Each corner of the sarai comprises a central room. All the rooms as well as galleries, are provided with slanting ventilators. On the western half of the sarai, now in utter ruins, is a mosque mounted with a dome. The front view of the mosque was richly painted, the traces of which still survive. There is also a single storeyed structure adjoining the wall of the mosque, now in ruins, probably meant for mullah’s residence. The big compound is being maintained as lawns by the department of archaeology. The sarai is protected under the Punjab Ancient and Historical Monuments archaeological sites and remains Act, 1964.

The very entrance of the sarai holds a defaced notice board that itself defies the instructions being put on it. It warns a penalty of Rs 5,000 or 3 years of rigorous imprisonment to anyone who destroys, removes or impairs any part of the sarai. The inner building is crushing more and more with each passing day. The lack of maintenance and upkeep speaks volumes of government apathy through its failure to allot any budget for the purpose. The paste coming out of the walls, the vanishing wall paintings, the faded carvings on the ceilings are a proof of the ‘neglected’ glory of ancient India.

Maharaja Ranjit Singh War Museum

As a gesture of tribute to the gallant soldiers, Punjab Government is in the process of establishing a War Museum of International standard at Ludhiana, consisting of History Gallery, War Heroes Gallery, Uniforms Gallery, Air Force and Navy Gallery, Signal and Medical Corps Gallery, Kargil Gallery and a Audio Visual Theatre.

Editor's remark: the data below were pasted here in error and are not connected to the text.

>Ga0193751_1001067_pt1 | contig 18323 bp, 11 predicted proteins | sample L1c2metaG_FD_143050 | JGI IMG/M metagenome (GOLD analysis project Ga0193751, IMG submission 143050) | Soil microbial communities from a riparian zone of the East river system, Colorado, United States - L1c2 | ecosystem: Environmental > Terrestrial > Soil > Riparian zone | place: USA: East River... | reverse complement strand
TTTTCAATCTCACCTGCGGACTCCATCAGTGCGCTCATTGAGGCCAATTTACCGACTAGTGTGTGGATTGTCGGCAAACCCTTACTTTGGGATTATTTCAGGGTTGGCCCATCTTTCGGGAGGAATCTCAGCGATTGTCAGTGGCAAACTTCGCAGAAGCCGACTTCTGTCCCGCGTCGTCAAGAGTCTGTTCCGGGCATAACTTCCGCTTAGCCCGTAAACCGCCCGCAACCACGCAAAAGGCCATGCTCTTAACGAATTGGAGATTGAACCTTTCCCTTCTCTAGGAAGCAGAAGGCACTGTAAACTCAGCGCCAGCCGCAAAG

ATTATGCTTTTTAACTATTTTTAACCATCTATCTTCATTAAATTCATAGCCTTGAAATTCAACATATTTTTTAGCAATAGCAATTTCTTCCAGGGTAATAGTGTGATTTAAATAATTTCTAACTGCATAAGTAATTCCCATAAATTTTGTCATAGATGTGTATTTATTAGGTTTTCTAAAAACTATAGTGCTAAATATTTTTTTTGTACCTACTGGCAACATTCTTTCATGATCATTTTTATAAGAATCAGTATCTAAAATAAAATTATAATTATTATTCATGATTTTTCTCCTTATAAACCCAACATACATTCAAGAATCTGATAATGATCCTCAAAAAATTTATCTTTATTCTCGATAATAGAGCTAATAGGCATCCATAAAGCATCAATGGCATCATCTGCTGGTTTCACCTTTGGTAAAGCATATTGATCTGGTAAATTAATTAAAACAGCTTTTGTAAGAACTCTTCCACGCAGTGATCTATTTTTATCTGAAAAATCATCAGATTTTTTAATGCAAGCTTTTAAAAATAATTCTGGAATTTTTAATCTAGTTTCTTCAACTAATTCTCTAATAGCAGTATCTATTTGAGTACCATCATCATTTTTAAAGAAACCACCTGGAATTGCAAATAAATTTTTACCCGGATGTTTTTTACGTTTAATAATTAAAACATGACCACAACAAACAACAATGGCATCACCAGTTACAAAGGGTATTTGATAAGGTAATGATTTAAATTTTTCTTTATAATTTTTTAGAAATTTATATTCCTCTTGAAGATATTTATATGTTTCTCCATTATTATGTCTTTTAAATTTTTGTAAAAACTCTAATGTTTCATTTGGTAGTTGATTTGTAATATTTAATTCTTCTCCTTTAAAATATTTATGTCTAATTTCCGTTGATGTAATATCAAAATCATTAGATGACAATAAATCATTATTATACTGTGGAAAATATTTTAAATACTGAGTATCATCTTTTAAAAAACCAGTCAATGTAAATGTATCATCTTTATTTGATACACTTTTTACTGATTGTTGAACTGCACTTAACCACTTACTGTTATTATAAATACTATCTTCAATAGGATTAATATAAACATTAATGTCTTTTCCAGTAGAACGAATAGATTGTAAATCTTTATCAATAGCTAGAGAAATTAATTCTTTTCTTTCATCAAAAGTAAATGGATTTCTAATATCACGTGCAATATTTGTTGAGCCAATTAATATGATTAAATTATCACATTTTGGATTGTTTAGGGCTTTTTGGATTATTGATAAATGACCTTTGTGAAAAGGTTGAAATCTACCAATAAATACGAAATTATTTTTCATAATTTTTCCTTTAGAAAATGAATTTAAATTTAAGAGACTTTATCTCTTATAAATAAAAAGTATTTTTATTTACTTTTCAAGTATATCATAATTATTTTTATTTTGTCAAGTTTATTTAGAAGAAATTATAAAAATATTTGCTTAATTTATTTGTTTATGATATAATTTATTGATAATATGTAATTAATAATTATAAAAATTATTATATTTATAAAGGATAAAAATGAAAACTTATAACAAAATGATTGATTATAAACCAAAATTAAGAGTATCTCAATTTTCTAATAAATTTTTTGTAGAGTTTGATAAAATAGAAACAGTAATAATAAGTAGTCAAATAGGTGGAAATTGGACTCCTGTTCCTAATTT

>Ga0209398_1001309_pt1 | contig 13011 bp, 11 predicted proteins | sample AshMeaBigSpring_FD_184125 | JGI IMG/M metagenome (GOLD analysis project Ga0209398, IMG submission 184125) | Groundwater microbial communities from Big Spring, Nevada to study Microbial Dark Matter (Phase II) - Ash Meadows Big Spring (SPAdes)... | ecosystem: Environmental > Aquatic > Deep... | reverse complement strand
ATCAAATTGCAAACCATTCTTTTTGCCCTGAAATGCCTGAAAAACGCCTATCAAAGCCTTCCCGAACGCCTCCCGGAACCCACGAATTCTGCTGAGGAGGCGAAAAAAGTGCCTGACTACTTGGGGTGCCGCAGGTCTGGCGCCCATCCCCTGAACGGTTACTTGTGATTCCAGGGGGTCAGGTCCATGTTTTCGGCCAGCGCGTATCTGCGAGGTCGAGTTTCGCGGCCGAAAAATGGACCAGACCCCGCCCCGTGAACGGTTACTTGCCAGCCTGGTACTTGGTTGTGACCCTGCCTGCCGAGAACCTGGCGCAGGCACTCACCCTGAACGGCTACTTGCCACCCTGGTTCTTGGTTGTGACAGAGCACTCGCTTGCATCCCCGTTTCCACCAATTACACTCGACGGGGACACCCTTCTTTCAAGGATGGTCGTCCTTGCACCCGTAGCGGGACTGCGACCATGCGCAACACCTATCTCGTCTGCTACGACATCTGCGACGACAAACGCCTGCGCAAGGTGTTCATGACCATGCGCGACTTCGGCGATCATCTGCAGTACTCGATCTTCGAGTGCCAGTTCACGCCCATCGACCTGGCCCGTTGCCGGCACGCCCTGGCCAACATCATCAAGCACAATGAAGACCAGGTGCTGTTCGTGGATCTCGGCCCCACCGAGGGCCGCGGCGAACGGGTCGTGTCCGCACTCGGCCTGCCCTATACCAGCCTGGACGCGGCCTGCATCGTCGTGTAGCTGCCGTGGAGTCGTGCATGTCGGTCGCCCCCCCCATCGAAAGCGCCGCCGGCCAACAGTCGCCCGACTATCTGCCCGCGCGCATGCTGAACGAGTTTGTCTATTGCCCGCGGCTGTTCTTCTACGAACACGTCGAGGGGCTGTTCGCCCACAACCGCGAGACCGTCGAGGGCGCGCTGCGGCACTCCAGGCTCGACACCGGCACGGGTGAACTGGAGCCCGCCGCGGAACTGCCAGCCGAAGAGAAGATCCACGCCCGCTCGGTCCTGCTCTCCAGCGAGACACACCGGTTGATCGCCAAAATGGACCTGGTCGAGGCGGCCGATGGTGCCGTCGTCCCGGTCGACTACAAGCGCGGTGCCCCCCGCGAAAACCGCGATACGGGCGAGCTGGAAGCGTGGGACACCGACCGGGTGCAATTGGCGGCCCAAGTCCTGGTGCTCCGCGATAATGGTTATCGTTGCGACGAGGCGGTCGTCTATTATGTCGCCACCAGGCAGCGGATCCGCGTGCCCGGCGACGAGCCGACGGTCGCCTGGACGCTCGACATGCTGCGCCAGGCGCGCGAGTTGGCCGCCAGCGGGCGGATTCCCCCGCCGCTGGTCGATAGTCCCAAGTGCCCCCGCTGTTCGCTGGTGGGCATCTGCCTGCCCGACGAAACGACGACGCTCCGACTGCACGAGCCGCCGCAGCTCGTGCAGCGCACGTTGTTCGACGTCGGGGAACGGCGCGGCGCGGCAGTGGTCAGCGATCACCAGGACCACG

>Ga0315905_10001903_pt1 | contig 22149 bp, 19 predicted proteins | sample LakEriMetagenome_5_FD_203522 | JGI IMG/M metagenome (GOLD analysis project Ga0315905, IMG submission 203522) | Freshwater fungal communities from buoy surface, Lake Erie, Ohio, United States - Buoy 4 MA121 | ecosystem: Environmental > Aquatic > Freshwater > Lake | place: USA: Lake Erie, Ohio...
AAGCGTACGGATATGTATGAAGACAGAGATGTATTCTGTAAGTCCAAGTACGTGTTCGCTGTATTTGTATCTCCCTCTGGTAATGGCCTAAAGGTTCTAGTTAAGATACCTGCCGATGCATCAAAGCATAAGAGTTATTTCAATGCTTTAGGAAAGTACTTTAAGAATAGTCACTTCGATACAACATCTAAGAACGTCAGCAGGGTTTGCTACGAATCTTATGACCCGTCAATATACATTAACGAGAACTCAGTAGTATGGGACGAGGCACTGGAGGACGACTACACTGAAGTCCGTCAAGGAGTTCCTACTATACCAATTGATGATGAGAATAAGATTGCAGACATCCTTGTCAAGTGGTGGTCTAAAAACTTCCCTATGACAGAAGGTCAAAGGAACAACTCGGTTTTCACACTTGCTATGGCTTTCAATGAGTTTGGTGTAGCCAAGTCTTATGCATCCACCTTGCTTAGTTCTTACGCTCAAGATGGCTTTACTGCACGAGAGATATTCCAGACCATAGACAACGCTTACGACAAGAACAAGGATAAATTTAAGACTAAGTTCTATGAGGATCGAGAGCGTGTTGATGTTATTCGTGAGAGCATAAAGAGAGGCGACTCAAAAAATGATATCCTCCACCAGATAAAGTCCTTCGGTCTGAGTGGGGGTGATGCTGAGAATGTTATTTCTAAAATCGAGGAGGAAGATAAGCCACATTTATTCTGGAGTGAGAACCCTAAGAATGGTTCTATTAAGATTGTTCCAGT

This International level War Museum, located on GT Road, Ludhiana – Amritsar Highway (NH-1), about 5 KM from Ludhiana Railway Station, near Hotel Amaltas, was instituted in 1999 on a 4 acres plot with a few bare essentials, today stands strong. At the very entrance stands a huge statue of maharaja Ranjit singh sitting proud and magnificent on a throne. Towards the right and left of the statue one can find tanks, apec car, anti-aircraft gun, car scout and an old sukhoi fighter aircraft, along with a massive model of the ins vikrant. Walking up several steps one is lead into the entrance hall, where on the right is a line of portraits of Punjabis, who have been awarded the Paramvir Chakra, Mahavir Chakra and Vir Chakra. On the left is a line of portraits of generals, admirals, and air chief marshals belonging to Punjab. Besides this, the museum comprises several galleries. Many of these are still awaiting material to be displayed. A huge gallery displays various uniforms of the British era Indian army; air force and navy. They also depict the different stripes, medals and ranks worn by the officials. Another gallery displays portraits and busts of Punjab’s army men who had fought and got laurels in the three wars in 1948,‘65, and ‘71. The six busts that stand in the gallery are of officers who had received Victoria Cross. Yet another attraction of this museum is the light and sound show, which, through the effects of light and sound, depicts war of independence and the role of Punjabis in it. A sonnet lumiere (Light & Sound Show) on permanent basis has been installed at the War Museum to perpetuate the memory of those brave sons of the motherland, who have sacrificed their lives in the freedom struggle of India with an aim to create sense of patriotism and nationalism among the people of Punjab, especially younger generation.